Introduction to Programming Using Java offers an object-oriented approach, introducing the concepts of object, class, and message as early as the first chapter. This approach is used throughout the text as students learn the fundamentals of object-oriented programming along with the basics of imperative programming. The authors place a strong emphasis on the software development process, presenting a clear and usable procedure for solving problems by developing classes.
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Java's support for GUI and network programming makes a great setting for diverse programming examples: a calculator, a strategy game, reading the Dow Jones from Yahoo!, a Web surveyor application, scheduling songs for a rock-and-roll radio station, as well as traditional payroll and student GPA computations. Working with these and other examples, students learn to think like a programmer, analyze problems, devise solutions, design classes, and write code.
Uses the necessary features of Java 1.1 while teaching CS1 concepts. Uses object-oriented concepts from the very beginning--classes, objects, and messages are all introduced in Chapter 1--and develops them throughout. Applies a consistent class design procedure, usable by beginners. Contains graphic user interface (GUI) supplements in each chapter. Provides an early introduction to testing, covering test drivers, debugging, and test case selection. Includes a chapter with three robust applications--a LOGO turtle, a Web surveyor, and Mancala (a strategy game)--which use the text's class design procedure and allow the students to tie the material together.About the Author:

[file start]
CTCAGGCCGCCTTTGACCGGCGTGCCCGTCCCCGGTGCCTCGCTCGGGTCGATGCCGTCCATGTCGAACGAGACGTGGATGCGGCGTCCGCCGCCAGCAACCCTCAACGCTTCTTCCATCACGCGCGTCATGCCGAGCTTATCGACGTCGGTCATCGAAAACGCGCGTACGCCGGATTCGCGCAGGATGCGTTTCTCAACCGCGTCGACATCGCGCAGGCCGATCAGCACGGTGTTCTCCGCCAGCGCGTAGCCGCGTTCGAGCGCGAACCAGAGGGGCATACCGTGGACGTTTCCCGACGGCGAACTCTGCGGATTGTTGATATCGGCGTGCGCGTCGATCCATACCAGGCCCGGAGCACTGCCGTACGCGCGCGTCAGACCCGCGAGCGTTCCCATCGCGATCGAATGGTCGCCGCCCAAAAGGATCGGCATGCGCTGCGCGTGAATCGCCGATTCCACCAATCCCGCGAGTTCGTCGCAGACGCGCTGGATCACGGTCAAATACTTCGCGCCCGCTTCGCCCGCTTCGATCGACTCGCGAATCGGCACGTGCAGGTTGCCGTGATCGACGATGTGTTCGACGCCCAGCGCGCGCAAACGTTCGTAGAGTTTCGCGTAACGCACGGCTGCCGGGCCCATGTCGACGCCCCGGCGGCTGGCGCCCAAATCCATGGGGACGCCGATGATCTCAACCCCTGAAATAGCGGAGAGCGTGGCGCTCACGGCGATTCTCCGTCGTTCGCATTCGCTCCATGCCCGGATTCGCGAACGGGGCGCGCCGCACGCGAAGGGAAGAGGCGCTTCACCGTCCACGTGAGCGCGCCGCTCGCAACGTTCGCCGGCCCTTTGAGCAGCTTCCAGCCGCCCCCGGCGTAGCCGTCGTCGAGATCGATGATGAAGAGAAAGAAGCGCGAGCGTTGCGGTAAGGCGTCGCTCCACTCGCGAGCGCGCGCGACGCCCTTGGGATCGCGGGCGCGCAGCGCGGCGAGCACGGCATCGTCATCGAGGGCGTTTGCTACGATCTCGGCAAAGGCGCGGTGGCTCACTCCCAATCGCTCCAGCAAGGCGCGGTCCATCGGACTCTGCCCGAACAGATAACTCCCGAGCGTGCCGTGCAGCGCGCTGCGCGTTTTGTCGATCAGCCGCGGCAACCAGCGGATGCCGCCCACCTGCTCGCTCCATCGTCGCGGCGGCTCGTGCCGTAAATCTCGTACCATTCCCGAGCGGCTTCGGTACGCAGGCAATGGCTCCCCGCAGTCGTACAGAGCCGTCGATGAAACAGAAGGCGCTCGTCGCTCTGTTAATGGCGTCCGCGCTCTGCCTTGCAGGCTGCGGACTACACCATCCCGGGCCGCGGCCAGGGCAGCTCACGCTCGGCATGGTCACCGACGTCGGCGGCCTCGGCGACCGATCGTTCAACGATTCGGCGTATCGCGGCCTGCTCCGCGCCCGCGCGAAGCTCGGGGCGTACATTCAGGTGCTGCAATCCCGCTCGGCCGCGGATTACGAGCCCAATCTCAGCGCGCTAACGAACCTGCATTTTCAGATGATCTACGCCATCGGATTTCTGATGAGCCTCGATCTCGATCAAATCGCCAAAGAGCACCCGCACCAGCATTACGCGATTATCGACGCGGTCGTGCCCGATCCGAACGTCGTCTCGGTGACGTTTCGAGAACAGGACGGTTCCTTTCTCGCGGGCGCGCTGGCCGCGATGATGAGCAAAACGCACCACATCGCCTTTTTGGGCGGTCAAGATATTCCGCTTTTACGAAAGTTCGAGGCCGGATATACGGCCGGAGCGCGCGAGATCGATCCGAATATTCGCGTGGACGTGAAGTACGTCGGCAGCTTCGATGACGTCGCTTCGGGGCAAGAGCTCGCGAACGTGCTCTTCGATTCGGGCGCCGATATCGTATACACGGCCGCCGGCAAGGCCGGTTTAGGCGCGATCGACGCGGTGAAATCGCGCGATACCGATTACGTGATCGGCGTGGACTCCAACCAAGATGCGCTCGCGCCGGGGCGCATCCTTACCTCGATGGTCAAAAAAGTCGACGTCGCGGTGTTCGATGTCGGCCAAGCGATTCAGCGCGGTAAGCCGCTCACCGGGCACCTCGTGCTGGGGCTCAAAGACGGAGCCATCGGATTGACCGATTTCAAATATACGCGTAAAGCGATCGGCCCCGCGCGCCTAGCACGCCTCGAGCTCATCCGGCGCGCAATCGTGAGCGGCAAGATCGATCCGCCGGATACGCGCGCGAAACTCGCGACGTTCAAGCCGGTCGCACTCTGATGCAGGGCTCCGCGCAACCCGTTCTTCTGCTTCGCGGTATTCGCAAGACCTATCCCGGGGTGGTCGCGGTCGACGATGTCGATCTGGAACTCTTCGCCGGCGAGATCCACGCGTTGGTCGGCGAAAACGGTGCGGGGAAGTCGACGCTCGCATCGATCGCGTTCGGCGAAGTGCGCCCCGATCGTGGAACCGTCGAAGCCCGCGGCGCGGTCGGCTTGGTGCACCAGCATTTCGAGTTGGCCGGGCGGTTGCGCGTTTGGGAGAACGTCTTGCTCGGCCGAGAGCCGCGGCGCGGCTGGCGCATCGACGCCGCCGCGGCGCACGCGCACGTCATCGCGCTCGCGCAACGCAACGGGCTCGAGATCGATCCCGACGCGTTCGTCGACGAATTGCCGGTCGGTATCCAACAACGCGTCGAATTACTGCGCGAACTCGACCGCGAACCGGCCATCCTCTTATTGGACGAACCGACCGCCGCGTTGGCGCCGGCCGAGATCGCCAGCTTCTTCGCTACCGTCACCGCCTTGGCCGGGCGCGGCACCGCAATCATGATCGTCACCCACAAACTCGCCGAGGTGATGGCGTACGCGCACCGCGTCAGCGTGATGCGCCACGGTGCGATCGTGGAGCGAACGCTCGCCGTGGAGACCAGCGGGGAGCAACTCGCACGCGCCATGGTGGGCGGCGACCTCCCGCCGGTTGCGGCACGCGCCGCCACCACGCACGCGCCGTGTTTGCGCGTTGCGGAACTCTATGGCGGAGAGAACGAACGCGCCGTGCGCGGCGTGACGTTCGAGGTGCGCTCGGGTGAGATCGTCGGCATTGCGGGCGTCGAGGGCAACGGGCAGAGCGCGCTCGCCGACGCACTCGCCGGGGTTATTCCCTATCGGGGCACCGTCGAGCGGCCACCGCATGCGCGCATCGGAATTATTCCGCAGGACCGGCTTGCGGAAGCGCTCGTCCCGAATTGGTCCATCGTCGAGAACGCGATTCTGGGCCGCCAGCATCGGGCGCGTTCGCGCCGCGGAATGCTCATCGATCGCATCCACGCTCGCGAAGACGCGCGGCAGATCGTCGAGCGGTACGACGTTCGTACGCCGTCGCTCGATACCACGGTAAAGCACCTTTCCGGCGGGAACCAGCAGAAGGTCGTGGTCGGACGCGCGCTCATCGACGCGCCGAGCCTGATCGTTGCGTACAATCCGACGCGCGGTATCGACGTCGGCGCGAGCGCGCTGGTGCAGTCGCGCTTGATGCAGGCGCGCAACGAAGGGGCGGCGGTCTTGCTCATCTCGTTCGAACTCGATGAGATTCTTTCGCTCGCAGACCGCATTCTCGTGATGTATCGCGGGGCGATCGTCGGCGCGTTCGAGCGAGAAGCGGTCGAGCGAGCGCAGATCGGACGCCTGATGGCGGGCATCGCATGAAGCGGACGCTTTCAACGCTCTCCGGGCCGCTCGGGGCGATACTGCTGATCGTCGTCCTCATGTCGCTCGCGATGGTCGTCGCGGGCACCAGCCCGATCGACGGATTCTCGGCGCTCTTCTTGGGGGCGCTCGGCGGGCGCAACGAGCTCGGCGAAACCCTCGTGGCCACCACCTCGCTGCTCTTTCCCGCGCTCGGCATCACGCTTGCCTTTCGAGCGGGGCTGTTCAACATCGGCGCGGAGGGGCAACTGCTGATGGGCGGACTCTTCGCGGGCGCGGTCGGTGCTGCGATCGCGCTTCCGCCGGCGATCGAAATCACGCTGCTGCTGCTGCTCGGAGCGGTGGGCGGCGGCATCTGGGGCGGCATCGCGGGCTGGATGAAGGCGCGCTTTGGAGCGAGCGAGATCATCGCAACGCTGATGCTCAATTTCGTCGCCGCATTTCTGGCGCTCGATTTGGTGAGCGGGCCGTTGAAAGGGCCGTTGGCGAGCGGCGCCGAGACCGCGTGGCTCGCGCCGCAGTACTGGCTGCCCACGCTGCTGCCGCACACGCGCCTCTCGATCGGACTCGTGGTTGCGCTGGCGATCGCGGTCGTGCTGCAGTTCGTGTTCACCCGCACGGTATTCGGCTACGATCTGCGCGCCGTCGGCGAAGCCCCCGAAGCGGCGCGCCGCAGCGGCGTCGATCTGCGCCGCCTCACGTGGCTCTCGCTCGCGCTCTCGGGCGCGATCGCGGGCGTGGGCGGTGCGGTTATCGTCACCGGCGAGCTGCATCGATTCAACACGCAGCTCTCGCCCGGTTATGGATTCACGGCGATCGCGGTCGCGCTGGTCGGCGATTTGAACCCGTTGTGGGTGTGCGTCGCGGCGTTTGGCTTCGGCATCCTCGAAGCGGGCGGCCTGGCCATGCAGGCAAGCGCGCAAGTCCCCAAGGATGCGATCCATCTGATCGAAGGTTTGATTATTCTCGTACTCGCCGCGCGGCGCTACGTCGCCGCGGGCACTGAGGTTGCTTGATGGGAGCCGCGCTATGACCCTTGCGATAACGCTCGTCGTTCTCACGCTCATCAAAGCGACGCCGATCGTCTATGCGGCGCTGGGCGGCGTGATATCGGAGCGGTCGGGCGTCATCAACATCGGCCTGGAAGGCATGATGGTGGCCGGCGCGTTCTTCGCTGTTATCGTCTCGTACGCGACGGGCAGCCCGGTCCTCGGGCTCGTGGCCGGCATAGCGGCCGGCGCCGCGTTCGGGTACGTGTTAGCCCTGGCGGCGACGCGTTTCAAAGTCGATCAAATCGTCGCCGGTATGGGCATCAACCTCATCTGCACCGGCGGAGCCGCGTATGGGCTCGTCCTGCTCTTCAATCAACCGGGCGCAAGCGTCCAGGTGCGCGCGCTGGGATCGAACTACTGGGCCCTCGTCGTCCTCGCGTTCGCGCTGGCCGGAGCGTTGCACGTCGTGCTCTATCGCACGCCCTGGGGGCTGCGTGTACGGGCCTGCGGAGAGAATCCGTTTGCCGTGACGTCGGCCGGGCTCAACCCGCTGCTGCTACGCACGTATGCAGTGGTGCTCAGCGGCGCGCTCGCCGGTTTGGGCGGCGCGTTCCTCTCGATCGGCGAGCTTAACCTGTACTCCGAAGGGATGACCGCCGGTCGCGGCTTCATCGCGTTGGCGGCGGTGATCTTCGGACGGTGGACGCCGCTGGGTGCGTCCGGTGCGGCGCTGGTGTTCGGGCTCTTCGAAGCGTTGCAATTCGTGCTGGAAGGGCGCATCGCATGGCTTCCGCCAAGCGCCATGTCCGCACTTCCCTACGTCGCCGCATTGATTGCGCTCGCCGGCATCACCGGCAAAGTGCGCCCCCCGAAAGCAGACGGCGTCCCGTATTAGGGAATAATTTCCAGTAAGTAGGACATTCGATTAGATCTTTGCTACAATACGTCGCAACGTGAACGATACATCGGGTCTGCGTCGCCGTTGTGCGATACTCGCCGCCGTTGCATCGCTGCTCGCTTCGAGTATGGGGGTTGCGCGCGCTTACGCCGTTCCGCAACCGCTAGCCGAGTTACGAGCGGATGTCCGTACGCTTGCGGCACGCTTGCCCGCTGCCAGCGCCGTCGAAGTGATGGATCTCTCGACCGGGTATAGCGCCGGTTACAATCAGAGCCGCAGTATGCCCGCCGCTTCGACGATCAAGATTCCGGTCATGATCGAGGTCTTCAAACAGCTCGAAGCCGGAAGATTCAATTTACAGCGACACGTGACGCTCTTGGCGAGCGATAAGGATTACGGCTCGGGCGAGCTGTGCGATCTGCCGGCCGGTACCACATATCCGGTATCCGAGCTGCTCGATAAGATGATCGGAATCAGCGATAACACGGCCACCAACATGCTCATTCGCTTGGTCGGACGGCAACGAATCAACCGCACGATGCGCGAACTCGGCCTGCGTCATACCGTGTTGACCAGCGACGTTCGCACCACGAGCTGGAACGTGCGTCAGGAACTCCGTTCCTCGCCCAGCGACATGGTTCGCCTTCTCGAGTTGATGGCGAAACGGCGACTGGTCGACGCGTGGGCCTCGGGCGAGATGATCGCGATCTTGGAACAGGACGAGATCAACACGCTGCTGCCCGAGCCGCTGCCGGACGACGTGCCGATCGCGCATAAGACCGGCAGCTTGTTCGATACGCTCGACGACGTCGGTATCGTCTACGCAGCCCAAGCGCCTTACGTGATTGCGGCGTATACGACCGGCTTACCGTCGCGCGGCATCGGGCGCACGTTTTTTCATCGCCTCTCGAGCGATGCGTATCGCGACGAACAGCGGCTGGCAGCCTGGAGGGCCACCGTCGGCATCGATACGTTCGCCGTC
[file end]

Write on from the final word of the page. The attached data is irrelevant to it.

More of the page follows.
David Arnow is a Professor in the Department of Computer and Information Science at Brooklyn College. Since joining Brooklyn College in 1981, his research has encompassed data structures, distributed programming, scripting languages, and parallelization of decision support software. He has published papers on CS education in SIGCSE and related settings, led two NSF-funded projects in areas of CS education, and organized or co-organized several nationally attended workshops on logic and formal methods in CS education.
Gerald Weiss is an Associate Professor in the Department of Computer and Information Science at Brooklyn College. Since joining Brooklyn College in 1980, his research has encompassed data structures, programming language design and translation, object-oriented programming, and multimedia conferencing. He has published papers on CS education in SIGCSE and in other ACM and IEEE publications. He has also acted as an educational consultant to industry.
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Book Description Pearson, 2003. Paperback. Book Condition: New. Never used!. Bookseller Inventory # P110321200063
Book Description Addison-Wesley, 2003. Paperback. Book Condition: New. 2. Bookseller Inventory # DADAX0321200063
Book Description Pearson, 2003. Paperback. Book Condition: New. book. Bookseller Inventory # M0321200063
Book Description Addison-Wesley, 2003. Paperback. Book Condition: Brand New. 2nd sub edition. 736 pages. 8.75x7.25x1.00 inches. In Stock. Bookseller Inventory # zk0321200063